Camera Raw version 14 introduces Masking 2. It arrives with a whole new set of masking tools, including Select Subject and Select Sky, along with the new Masking panel to manage and modify them.
The photo below is the original. The opening photo’s adjustments were done with the new selective adjustment tools and their updated masking in Camera Raw. No Photoshop needed.
When masking was added to Camera Raw in 2008 it offered a brush, a radial gradient and a linear gradient tool to create masks. The brush tool could add or subtract from the mask. While each tool had a single mask for each instance of their use, adding or subtracting from these individual masks were the only modifications.
These masking tools made working in RAW selective which had not been available in previous versions.
Select Subject and Select Sky
Masking 2 adds Select Subject and Select Sky to Camera Raw, making these very popular Photoshop-only tools available in Lightroom, Lightroom Classic and Bridge. These one-click tools speed up selection making. They are fast and incredibly accurate.
A new button in the toolbar of Camera Raw is the gateway to all of the masking tools. The icon is between the Healing Brush and the Remove Red-Eye buttons.
Click and hold it to reveal the masking options: Select Subject, Select Sky, Brush, Linear Gradient, Radial Gradient, Color Range and Luminance Range tools. Choose one of them to get to work.
When a masking tool is used, the new masks panel opens. It manages masks in a similar way the Layers panel does in Photoshop. Masks can be renamed, duplicated, moved into a new order, interact with existing masks and make new ones.
Each mask has a 3-dot menu and an eye icon to show and hide it.
There is a lot of power packed into this small space. Here are some tips on what they do.
Mask 3-dot menu
Click this to rename, duplicate, hide, delete, reset adjustments or delete all of the masks. The Intersect Mask With option opens a menu to modify the mask with Select Subject, Select Sky, Brush, Linear Gradient, Radial Gradient, Color Range and Luminance Range tools.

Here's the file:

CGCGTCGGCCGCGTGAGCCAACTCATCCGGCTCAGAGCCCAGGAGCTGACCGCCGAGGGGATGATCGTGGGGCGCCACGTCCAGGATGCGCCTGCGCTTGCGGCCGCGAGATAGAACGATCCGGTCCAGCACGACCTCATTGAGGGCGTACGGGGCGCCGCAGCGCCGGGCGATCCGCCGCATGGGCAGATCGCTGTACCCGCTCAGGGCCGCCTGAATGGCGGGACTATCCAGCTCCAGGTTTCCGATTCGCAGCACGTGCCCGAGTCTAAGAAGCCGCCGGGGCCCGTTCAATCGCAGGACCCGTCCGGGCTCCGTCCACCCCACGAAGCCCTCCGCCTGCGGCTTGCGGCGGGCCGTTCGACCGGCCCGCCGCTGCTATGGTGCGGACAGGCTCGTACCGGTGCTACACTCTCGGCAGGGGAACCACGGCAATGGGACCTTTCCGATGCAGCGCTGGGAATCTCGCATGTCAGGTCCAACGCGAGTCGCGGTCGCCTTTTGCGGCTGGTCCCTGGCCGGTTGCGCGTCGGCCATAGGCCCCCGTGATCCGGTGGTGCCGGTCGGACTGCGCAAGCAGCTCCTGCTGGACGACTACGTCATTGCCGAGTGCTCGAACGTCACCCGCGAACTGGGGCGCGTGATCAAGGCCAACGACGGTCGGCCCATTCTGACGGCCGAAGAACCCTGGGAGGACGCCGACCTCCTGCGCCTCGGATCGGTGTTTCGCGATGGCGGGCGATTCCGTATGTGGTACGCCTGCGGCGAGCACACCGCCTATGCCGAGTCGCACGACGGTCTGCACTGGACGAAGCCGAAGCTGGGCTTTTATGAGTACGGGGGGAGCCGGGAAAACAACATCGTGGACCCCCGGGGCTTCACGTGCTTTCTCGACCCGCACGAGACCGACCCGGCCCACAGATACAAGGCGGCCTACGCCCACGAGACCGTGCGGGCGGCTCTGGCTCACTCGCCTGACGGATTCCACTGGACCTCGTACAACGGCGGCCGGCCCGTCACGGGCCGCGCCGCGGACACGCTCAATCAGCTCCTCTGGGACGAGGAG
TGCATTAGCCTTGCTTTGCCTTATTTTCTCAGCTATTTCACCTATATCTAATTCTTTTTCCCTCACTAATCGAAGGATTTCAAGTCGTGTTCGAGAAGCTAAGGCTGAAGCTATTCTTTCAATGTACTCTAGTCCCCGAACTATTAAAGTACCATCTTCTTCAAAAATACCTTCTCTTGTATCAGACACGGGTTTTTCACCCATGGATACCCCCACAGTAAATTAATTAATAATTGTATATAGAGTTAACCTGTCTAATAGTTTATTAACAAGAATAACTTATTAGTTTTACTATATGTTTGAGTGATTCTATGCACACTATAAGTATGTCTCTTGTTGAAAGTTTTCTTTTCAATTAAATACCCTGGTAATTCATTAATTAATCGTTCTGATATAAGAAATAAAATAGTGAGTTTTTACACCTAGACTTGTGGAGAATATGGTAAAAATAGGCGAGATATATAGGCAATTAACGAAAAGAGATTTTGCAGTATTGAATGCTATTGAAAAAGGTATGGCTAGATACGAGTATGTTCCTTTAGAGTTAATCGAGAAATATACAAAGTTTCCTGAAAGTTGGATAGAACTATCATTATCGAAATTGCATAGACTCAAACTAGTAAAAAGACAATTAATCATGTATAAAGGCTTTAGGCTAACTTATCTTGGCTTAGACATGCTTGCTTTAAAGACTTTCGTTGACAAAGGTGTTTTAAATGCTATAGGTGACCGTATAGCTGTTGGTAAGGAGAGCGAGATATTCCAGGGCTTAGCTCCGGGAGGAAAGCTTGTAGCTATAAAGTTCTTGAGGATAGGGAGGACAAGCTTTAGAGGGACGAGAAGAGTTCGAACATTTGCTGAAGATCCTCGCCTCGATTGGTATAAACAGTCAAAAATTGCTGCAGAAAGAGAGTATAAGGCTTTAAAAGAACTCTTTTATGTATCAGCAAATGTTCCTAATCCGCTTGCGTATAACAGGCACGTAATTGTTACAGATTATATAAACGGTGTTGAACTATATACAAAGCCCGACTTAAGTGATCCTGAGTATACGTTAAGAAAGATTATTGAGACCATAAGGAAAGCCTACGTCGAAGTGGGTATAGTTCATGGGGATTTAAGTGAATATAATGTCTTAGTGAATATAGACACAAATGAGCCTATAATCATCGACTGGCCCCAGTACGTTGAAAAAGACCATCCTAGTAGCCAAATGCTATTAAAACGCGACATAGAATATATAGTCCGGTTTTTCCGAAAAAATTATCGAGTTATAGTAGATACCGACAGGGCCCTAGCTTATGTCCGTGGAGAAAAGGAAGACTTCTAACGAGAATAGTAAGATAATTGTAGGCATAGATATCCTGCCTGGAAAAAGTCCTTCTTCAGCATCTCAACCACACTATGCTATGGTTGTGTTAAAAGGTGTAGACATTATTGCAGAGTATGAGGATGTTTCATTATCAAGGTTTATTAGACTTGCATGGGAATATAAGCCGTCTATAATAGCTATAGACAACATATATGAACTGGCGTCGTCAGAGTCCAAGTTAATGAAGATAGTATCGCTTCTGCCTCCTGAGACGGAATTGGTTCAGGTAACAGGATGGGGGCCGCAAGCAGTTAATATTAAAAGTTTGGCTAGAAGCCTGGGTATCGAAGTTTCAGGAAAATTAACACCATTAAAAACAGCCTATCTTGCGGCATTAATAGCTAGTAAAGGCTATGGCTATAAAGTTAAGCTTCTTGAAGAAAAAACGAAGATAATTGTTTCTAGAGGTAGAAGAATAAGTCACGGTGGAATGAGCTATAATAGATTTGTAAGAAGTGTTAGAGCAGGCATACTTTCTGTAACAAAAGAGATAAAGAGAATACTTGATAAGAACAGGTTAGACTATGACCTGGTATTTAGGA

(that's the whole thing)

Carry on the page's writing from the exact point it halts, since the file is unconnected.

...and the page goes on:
In the screenshots, I interacted the Ground Cover with Select Sky then clicked the Invert button to have only the grasses and fence active.
Panel 3-dot menu
At the bottom of the Masks panel is another 3-dot menu. This one controls how the overlay appears. In the previous version of masking the only control over how the mask looks was to change the color. Now, most of the options from Photoshop’s Select and Mask can be chosen.
The menu controls automatic showing of the overlay, showing and hiding unselected mask pins and showing mask pins and tools. Changing the color overlay settings is in the menu too.
New sidecar file
As with all things Camera RAW, nothing is a permanent change. There is a new wrinkle. The .xmp files that hold all of the changes to a RAW file aren’t capable of holding the masking info. So Adobe has created a new sidecar file with the extension .acr.
At the time of this writing, the .acr files are not hidden like their .xmp cousins are. When browsing in Bridge, the new sidecar file shows up next to its original RAW files
Update the process version
When working with older RAW files, the extra masking options might not be available. This is because the process version is not current. Update it by going to the Calibration tab and choosing Version 5 (current) from the Process dropdown menu. All of the new masking features are now ready to be used.
Masking 2 is a big, big update. It will take a while to understand all of the ways that masks can be made and changed to get the results you want right in Camera Raw. These powerful new masking tools make selective modifications to a RAW file easy. The advantage of making the original RAW file exactly what you want it to be is a huge time saver in Photoshop.
At this time, there doesn’t seem to be a way to export a mask to use as a layer mask in Photoshop. This is not a really big deal since Photoshop has superior masking tools. Having the Camera Raw masks available would be a good starting point.